YOUR MASTERS TOURNAMENT STORY AND PHOTOGRAPHY IN LAST WEEK'S ISSUE ARE BOTH DESERVING OF THE HIGHEST PRAISE. I DOUBT IF ANYTHING ALONG THESE LINES HAS EVER BEEN DONE BY A MAGAZINE IN QUITE AS ATTRACTIVE FASHION. MY HEARTIEST CONGRATULATIONS.
May I compliment you on the absolutely out-of-this-world photos in the April 4th issue! The cover was the best you've had, a photo that really caught my eye...and the pictures of diver Ann Cooper were breath-taking—also the photo of Willie Mosconi, the Masters golf tournament shots, and the "rascal in fur," the raccoon...it was the greatest collection of sports photos between two covers...let's have more of the same!!!!!!!!
San Francisco, Calif.
In your March 21 issue you have three striking pictures of a rhinoceros charging a photographer. Last month I had the identical experience, and I was taking pictures of cheetah at the time we were charged by the rhino. We were so busy saving our skins, I didn't get any pictures of the rhino. The closeup that you reproduced was exactly what happened to us.
St. Joseph, Mich.
CHAMPION BENCH WARMER
Delano, Calif. was happy your fine new magazine paid credit to the new 880 world champion, Lonnie Spurrier (SI, April 4). It might interest you to know that Lonnie's high school track coach, Dan Della, shares your theory that the sudden drop of altitude may have given the added spurt needed for the record. Della coached the 1948 Peruvian Olympic basketball team and also worked with track men. When the distance runners went suddenly from 10,000 feet to sea level, they ran away with the distance events in South America.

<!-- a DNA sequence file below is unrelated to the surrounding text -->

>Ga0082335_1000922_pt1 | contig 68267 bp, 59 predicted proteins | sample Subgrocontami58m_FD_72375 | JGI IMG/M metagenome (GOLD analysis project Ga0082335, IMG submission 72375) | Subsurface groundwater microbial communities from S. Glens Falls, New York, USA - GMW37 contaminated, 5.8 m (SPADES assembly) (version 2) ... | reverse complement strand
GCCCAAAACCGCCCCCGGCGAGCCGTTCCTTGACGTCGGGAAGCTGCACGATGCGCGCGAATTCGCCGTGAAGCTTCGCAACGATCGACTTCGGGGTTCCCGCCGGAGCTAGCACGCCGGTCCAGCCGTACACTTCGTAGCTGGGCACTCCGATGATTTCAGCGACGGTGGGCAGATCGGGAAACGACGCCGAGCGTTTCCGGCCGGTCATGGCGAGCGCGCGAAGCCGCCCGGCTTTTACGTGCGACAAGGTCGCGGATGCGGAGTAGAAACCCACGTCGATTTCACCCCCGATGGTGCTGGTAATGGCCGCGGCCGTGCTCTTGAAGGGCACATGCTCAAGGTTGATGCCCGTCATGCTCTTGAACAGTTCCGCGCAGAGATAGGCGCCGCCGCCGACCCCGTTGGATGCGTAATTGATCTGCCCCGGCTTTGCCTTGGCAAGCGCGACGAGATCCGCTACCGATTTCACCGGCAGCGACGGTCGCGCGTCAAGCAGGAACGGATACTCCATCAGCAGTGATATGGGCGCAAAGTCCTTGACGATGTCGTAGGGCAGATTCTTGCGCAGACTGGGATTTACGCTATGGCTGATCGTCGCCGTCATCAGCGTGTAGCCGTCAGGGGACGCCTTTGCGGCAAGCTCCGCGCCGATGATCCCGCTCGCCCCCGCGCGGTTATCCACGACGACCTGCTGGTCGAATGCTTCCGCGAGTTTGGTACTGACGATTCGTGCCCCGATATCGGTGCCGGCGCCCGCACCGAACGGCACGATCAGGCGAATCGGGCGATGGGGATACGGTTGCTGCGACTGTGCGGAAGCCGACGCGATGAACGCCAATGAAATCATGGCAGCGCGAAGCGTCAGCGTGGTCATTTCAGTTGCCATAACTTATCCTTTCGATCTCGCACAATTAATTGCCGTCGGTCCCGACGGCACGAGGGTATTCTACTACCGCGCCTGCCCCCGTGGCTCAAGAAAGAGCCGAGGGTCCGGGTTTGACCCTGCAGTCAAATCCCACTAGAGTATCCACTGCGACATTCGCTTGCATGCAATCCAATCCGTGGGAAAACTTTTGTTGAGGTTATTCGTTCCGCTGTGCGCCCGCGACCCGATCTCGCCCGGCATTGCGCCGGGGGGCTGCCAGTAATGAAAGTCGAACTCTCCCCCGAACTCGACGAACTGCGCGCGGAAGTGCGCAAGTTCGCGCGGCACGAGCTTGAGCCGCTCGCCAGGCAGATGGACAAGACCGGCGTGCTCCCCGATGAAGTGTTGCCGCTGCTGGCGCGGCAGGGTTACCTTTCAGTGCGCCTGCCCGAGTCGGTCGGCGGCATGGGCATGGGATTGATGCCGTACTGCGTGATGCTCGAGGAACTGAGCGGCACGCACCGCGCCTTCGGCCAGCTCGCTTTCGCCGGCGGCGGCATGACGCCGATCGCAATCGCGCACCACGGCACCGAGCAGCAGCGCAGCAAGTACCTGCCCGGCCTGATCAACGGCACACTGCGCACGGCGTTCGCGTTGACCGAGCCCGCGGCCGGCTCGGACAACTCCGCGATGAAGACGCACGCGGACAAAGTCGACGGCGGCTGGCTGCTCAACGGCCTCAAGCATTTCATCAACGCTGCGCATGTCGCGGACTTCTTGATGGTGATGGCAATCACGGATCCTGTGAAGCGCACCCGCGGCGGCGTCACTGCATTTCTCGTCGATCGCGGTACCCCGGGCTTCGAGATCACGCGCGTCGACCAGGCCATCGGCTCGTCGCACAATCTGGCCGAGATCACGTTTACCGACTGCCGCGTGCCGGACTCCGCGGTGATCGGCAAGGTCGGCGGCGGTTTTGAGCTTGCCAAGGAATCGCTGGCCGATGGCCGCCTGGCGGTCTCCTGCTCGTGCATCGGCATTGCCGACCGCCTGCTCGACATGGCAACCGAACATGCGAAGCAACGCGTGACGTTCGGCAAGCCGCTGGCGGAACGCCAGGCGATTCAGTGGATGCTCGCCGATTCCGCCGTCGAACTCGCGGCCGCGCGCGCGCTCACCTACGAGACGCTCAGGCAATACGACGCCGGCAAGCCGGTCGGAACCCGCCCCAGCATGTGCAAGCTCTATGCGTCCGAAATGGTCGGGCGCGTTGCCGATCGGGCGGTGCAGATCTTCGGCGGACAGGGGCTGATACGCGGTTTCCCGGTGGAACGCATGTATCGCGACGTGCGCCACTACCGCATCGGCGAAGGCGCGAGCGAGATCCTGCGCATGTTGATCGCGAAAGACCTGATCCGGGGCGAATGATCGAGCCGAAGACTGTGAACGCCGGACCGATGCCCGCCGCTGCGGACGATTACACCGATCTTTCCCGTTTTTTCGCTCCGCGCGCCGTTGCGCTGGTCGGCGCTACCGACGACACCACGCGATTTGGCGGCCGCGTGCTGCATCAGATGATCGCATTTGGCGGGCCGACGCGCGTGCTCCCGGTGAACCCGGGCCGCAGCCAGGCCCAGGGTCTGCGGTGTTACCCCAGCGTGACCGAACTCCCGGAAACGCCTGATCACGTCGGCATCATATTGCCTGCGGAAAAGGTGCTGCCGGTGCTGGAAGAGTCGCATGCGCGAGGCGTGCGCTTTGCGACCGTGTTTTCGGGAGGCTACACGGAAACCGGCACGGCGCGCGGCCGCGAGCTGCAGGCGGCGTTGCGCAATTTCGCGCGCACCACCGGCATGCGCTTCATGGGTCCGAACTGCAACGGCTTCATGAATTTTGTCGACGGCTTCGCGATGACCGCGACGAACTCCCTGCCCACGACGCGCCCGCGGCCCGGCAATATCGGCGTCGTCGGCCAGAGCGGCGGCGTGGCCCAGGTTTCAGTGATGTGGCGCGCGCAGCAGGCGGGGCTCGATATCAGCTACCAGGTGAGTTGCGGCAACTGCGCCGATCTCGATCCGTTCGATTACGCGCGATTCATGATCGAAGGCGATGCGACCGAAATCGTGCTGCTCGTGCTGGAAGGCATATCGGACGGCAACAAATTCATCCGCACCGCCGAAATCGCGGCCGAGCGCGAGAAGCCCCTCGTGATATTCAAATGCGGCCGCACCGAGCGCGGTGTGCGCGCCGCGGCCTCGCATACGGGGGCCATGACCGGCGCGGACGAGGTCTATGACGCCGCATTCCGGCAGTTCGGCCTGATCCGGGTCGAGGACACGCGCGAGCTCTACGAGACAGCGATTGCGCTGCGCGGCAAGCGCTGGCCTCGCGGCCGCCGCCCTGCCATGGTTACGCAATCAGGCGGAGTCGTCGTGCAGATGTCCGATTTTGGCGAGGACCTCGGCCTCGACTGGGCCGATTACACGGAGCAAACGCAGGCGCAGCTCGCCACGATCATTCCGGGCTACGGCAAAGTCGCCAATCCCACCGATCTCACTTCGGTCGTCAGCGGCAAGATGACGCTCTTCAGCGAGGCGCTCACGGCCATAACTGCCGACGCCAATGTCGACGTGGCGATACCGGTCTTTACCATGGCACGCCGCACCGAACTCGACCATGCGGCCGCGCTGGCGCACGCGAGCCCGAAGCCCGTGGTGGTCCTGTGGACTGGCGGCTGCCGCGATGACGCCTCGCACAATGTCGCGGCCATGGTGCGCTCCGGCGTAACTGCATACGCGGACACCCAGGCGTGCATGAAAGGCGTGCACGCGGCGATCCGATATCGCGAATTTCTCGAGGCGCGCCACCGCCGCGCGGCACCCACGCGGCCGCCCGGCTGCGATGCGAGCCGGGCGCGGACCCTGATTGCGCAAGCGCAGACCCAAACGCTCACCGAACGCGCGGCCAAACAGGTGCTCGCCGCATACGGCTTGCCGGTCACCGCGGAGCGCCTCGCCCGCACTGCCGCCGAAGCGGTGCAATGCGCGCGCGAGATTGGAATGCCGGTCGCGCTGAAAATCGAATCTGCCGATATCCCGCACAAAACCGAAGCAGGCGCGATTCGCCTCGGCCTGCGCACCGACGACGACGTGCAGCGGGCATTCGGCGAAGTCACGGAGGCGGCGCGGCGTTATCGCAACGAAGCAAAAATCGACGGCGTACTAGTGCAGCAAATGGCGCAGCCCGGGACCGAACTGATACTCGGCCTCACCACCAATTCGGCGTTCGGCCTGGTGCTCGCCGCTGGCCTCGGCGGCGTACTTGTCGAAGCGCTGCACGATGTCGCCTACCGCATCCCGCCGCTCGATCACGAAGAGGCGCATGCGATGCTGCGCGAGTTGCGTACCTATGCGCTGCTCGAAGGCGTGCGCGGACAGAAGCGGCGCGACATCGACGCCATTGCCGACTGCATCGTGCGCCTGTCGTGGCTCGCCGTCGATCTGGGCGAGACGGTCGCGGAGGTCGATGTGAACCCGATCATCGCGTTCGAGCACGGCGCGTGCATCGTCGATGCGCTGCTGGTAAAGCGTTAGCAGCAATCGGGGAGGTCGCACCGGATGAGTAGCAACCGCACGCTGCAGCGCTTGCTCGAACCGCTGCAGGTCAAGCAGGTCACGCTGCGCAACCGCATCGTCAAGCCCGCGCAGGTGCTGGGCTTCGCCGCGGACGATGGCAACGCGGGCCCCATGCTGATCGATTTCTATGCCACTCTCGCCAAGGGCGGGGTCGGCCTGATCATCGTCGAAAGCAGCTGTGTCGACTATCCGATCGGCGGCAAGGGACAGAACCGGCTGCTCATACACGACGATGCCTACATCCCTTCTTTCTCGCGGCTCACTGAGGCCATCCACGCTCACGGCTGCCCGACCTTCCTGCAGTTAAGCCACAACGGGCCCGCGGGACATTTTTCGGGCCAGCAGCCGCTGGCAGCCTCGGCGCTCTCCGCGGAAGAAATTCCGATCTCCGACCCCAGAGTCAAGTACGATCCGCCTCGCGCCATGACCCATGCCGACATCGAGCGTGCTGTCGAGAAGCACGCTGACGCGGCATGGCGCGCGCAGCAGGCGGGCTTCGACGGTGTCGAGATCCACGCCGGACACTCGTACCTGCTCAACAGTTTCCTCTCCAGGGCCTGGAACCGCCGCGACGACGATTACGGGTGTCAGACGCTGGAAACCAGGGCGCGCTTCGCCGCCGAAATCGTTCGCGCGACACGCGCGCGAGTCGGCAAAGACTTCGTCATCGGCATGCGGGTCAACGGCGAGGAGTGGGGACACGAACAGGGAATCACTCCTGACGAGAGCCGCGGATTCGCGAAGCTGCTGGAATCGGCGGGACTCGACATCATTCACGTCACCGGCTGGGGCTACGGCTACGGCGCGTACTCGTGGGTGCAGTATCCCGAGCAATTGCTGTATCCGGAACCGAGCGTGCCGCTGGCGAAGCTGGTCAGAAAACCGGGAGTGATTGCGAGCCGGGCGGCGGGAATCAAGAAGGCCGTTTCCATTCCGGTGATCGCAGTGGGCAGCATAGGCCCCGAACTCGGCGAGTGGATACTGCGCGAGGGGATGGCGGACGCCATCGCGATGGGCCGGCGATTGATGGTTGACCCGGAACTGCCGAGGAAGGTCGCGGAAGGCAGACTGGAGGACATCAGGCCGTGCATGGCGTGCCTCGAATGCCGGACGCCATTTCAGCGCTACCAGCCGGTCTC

It might also interest you to know that if Spurrier had been a slightly better baseball player, he wouldn't be setting track records today. Lonnie spent three of his high school years as a highly unsuccessful baseball candidate. When the 1950 season opened, and it became apparent to him that he would again be a bench warmer, he elected to switch to track. He was an immediate success and came along rapidly enough to wind up sixth in the 440 in the state meet. He competed in six or seven different events that season but only ran the 880 twice, both as laps in a medley relay. Had he had a slightly better batting eye or a little better control on the mound, he would have made Delano's 1950 starting varsity and the track world would have lost a coming champion.